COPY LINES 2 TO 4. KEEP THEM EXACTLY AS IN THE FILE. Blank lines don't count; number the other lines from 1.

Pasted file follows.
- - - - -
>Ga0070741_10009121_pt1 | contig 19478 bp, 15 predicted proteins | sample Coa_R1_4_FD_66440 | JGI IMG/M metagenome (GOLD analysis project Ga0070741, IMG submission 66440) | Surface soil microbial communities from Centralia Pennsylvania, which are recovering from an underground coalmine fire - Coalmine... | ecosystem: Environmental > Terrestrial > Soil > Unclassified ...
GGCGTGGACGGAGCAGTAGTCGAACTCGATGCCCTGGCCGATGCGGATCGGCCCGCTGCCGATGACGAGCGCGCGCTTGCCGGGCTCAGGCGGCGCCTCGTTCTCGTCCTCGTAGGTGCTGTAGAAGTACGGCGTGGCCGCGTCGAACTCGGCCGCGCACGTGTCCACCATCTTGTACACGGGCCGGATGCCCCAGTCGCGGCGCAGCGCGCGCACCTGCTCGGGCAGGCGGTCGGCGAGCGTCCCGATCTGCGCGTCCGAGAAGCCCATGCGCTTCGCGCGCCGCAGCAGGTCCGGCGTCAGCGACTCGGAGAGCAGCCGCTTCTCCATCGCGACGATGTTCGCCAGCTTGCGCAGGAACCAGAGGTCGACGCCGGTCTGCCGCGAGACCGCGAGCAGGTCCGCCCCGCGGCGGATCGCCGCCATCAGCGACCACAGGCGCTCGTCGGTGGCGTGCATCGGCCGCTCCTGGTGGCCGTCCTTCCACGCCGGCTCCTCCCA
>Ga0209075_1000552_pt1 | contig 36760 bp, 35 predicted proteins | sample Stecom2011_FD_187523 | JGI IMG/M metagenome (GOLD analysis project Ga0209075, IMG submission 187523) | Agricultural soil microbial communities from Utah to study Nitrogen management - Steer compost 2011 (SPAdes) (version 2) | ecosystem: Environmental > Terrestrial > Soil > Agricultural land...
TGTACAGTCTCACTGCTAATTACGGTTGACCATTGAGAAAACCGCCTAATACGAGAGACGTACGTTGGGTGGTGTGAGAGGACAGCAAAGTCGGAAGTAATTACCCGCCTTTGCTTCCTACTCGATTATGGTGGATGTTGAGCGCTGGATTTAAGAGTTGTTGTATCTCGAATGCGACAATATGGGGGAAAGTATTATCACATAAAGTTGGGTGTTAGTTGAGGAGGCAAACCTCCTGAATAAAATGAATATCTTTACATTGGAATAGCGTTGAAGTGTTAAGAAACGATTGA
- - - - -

GGCGTGGACGGAGCAGTAGTCGAACTCGATGCCCTGGCCGATGCGGATCGGCCCGCTGCCGATGACGAGCGCGCGCTTGCCGGGCTCAGGCGGCGCCTCGTTCTCGTCCTCGTAGGTGCTGTAGAAGTACGGCGTGGCCGCGTCGAACTCGGCCGCGCACGTGTCCACCATCTTGTACACGGGCCGGATGCCCCAGTCGCGGCGCAGCGCGCGCACCTGCTCGGGCAGGCGGTCGGCGAGCGTCCCGATCTGCGCGTCCGAGAAGCCCATGCGCTTCGCGCGCCGCAGCAGGTCCGGCGTCAGCGACTCGGAGAGCAGCCGCTTCTCCATCGCGACGATGTTCGCCAGCTTGCGCAGGAACCAGAGGTCGACGCCGGTCTGCCGCGAGACCGCGAGCAGGTCCGCCCCGCGGCGGATCGCCGCCATCAGCGACCACAGGCGCTCGTCGGTGGCGTGCATCGGCCGCTCCTGGTGGCCGTCCTTCCACGCCGGCTCCTCCCA
>Ga0209075_1000552_pt1 | contig 36760 bp, 35 predicted proteins | sample Stecom2011_FD_187523 | JGI IMG/M metagenome (GOLD analysis project Ga0209075, IMG submission 187523) | Agricultural soil microbial communities from Utah to study Nitrogen management - Steer compost 2011 (SPAdes) (version 2) | ecosystem: Environmental > Terrestrial > Soil > Agricultural land...
TGTACAGTCTCACTGCTAATTACGGTTGACCATTGAGAAAACCGCCTAATACGAGAGACGTACGTTGGGTGGTGTGAGAGGACAGCAAAGTCGGAAGTAATTACCCGCCTTTGCTTCCTACTCGATTATGGTGGATGTTGAGCGCTGGATTTAAGAGTTGTTGTATCTCGAATGCGACAATATGGGGGAAAGTATTATCACATAAAGTTGGGTGTTAGTTGAGGAGGCAAACCTCCTGAATAAAATGAATATCTTTACATTGGAATAGCGTTGAAGTGTTAAGAAACGATTGA